Free speech limits threaten civic discourse

September 29, 1997|By George F. Will

WASHINGTON -- Almost nothing that preoccupies Washington is as important as Washington thinks almost all its preoccupations are. But now Congress is considering some version of the McCain-Feingold bill, which raises "regime-level" questions.

It would continue the change for the worse of American governance. And Washington's political class hopes the bill's real importance will be underestimated.

With a moralism disproportionate to the merits of their cause, members of that class -- including the exhorting, collaborative media -- are mounting an unprecedentedly sweeping attack on freedom of expression.

Nothing in American history -- not the left's recent campus "speech codes," not the right's depredations during 1950s McCarthyism or the 1920s "red scare," not the Alien and Sedition Acts of the 1790s -- matches the menace to the First Amendment posed by campaign "reforms" advancing under the protective coloration of political hygiene.

Passing passions

Such earlier fevers were evanescent, leaving no institutional embodiments when particular passions abated. And they targeted speech of particular political content. What today's campaign reformers desire is a steadily thickening clot of laws and an enforcing bureaucracy to control both the quantity and the content of all discourse pertinent to politics.

By the logic of their aims, reformers cannot stop short of that. This is so, regardless of the supposed modesty of the measure Congress is debating.

Reformers first empowered government to regulate "hard" money -- that given to particular candidates. But there remains the "problem" of "soft" money -- that given to parties for general political organizing and advocacy.

Reformers call this a "loophole." Reformers use that word to stigmatize any silence of the law that allows unregulated political expression. So now reformers want to ban "soft" money. But the political class will not stop there.

Its patience is sorely tried by the insufferable public, which persists in exercising its First Amendment right of association to organize in groups as different as the Sierra Club and the National Rifle Association.

One reason people so organize is to collectively exercise their First Amendment right of free speech pertinent to politics.

Therefore, reformers want to arm the speech police with additional powers to ration the permissible amount of "express advocacy," meaning speech by independent groups that advocates the election or defeat of an identifiable candidate.

But the political class will not stop there. Consider mere issue advocacy -- say, a television commercial endorsing abortion rights, mentioning no candidate and not mentioning voting but broadcast in the context of a campaign in which two candidates differ about abortion rights. Such communications can influence the thinking of voters.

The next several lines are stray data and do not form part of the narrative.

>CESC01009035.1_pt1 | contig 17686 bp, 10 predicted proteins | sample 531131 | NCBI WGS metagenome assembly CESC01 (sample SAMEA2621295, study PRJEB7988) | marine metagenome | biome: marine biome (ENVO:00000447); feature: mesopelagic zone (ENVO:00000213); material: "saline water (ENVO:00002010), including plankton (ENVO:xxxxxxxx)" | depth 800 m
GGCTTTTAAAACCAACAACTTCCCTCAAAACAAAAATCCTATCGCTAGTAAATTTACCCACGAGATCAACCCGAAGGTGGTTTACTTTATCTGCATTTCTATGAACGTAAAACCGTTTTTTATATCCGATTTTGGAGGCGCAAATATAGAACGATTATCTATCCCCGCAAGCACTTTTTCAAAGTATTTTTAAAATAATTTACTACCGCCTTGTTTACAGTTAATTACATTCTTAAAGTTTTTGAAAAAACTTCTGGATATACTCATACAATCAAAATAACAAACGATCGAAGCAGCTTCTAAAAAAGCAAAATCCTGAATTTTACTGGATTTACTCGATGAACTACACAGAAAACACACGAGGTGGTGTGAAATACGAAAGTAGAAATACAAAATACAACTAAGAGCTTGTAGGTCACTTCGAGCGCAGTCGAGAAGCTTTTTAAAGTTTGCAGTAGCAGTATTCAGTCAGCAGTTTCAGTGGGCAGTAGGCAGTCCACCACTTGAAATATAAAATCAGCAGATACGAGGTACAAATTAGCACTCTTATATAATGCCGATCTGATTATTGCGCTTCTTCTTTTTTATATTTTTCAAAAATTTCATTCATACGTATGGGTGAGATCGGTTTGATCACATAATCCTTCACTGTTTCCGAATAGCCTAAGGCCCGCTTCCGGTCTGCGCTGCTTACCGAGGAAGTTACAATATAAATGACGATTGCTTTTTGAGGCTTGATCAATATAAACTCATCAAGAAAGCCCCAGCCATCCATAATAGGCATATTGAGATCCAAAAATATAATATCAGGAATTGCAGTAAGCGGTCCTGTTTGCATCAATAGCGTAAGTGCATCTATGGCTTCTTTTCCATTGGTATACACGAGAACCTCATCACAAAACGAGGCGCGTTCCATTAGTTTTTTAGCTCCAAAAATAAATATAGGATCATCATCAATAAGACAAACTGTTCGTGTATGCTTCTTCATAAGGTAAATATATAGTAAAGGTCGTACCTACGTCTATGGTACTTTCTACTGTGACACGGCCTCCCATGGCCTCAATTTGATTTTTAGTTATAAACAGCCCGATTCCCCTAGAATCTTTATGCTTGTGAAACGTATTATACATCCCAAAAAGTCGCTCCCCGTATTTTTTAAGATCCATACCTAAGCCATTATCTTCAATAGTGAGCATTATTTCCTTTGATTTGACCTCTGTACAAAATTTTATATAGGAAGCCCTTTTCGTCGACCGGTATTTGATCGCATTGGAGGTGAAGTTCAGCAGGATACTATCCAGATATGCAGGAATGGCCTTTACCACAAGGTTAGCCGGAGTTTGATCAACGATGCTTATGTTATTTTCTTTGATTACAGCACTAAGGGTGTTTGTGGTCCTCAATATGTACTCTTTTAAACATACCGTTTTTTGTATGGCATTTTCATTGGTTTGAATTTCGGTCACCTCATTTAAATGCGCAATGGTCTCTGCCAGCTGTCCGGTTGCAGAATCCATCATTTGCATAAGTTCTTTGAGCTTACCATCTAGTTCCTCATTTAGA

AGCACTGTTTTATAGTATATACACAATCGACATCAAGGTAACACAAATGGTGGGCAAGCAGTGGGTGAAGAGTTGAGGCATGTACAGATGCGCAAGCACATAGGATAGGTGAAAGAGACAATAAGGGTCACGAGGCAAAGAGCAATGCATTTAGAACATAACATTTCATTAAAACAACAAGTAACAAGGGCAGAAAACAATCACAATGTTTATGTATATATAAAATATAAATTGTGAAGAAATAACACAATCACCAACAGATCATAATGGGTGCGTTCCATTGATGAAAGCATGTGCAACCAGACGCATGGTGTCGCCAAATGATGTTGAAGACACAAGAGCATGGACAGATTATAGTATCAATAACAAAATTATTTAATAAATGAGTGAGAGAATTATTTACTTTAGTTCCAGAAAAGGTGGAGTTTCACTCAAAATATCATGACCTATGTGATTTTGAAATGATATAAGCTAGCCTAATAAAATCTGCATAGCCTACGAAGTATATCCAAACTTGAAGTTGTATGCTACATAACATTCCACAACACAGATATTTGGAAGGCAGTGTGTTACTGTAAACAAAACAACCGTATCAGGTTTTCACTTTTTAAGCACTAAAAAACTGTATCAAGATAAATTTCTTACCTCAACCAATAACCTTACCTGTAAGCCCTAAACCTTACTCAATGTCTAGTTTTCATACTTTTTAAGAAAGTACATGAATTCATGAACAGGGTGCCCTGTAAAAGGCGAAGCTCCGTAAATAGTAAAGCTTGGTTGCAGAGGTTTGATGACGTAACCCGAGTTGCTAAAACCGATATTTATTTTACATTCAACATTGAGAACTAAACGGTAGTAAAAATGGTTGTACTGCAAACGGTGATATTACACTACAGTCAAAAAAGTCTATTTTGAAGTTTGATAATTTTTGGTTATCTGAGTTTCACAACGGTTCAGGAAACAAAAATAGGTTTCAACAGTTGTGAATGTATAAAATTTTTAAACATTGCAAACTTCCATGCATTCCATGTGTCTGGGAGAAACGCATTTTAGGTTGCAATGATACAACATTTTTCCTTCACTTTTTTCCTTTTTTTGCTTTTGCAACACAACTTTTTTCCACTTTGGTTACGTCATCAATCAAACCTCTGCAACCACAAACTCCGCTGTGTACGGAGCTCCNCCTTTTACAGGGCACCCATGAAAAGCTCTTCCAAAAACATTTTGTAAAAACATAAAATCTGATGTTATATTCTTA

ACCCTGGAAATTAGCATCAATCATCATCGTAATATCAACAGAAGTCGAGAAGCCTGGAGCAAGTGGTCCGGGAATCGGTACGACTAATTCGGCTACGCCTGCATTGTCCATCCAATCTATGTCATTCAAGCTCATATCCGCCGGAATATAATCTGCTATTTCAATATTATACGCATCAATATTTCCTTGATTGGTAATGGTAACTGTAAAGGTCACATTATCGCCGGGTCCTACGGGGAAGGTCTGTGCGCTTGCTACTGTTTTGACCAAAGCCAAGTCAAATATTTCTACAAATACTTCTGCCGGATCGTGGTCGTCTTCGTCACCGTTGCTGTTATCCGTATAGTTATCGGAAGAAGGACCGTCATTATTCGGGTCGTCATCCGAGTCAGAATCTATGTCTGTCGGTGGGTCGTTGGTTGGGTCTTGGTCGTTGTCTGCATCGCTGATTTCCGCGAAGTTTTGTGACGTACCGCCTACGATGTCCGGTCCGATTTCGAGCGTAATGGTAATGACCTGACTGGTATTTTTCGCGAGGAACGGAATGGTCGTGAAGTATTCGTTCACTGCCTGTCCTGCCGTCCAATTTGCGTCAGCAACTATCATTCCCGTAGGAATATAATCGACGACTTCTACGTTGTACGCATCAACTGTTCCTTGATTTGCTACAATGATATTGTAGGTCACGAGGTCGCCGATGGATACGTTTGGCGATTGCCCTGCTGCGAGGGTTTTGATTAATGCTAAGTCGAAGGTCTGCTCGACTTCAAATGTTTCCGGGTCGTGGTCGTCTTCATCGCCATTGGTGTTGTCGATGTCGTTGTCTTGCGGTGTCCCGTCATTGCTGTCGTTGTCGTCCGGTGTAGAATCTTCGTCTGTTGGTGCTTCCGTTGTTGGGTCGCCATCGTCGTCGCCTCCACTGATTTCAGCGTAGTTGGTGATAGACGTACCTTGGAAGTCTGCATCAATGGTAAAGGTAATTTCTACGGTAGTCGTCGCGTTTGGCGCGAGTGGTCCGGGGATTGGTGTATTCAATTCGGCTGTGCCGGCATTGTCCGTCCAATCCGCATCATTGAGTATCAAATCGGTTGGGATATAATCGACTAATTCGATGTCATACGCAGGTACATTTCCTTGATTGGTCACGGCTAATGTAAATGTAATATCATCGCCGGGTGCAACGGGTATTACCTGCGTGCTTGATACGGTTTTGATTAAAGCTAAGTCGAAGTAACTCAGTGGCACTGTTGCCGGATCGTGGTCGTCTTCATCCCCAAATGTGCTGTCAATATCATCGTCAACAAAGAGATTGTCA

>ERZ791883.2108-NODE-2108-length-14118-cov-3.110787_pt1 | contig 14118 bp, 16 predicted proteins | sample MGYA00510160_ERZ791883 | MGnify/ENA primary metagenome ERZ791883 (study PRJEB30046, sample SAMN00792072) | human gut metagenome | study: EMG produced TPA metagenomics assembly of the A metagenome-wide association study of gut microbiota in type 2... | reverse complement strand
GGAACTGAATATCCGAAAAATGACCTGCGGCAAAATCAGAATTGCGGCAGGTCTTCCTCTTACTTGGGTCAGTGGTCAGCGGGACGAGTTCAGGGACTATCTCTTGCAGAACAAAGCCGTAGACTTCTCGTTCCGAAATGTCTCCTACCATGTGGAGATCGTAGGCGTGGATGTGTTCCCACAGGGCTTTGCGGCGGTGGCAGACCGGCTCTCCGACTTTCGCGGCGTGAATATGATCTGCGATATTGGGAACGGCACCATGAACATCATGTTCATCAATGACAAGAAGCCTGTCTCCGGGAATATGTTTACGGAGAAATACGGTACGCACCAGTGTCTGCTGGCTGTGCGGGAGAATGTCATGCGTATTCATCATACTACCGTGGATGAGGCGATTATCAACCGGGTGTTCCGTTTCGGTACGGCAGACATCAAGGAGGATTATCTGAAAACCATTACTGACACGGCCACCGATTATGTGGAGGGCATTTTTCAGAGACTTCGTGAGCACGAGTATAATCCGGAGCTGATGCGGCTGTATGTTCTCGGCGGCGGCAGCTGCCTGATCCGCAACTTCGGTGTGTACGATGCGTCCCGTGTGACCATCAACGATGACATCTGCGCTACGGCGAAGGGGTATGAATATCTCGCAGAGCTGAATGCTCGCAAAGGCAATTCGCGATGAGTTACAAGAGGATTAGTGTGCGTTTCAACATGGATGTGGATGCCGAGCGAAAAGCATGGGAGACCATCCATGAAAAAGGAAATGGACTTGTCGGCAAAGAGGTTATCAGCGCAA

Can't have that, other than on a short leash held by the government's speech police. So restriction of hard money begets restriction of soft, which begets restriction of express advocacy, which begets regulation of issue advocacy and, effectively, of all civic discourse.

The political class is not sliding reluctantly down a slippery slope, it is eagerly skiing down it, extending its regulation of political speech in order to make its life less stressful and more secure. Thus is the First Amendment nibbled away, like an artichoke devoured leaf by leaf.

This is an example of what has been called "the Latin Americanization" of American law -- the proliferation of increasingly rococo laws in attempts to enforce fundamentally flawed laws. Reformers produce such laws from the bleak, paternalistic premise that unfettered participation in politics by means of financial support of political speech is a "problem" that must be "solved."

One reason the media are complacent about such restrictions on (others') political speech is that restrictions enhance the power of the media as the filters of political speech, and as unregulated participants in a shrunken national conversation.

Editorial stand

Has the newspaper in which this column is appearing ever editorialized to the effect that restrictions on political money -- restrictions on the ability to buy broadcast time and print space and other things the Supreme Court calls "the indispensable conditions for meaningful communication" -- do not restrict speech? If this newspaper ever does, ask the editors if they would accept revising the First Amendment to read:

"Congress shall make no law abridging the freedom of the press, but Congress can restrict the amount a newspaper may spend on editorial writers, reporters and newsprint."

As Sen. Mitch McConnell, the Kentucky Republican, and others filibuster to block enlargement of the federal speech-rationing machinery, theirs is arguably the most important filibuster in American history.

Its importance will be attested by the obloquies they will receive from the herd of independent minds eager to empower the political class to extend controls over speech about itself.

George F. Will is a syndicated columnist.

Pub Date: 9/29/97

Baltimore Sun Articles
Please note the green-lined linked article text has been applied commercially without any involvement from our newsroom editors, reporters or any other editorial staff.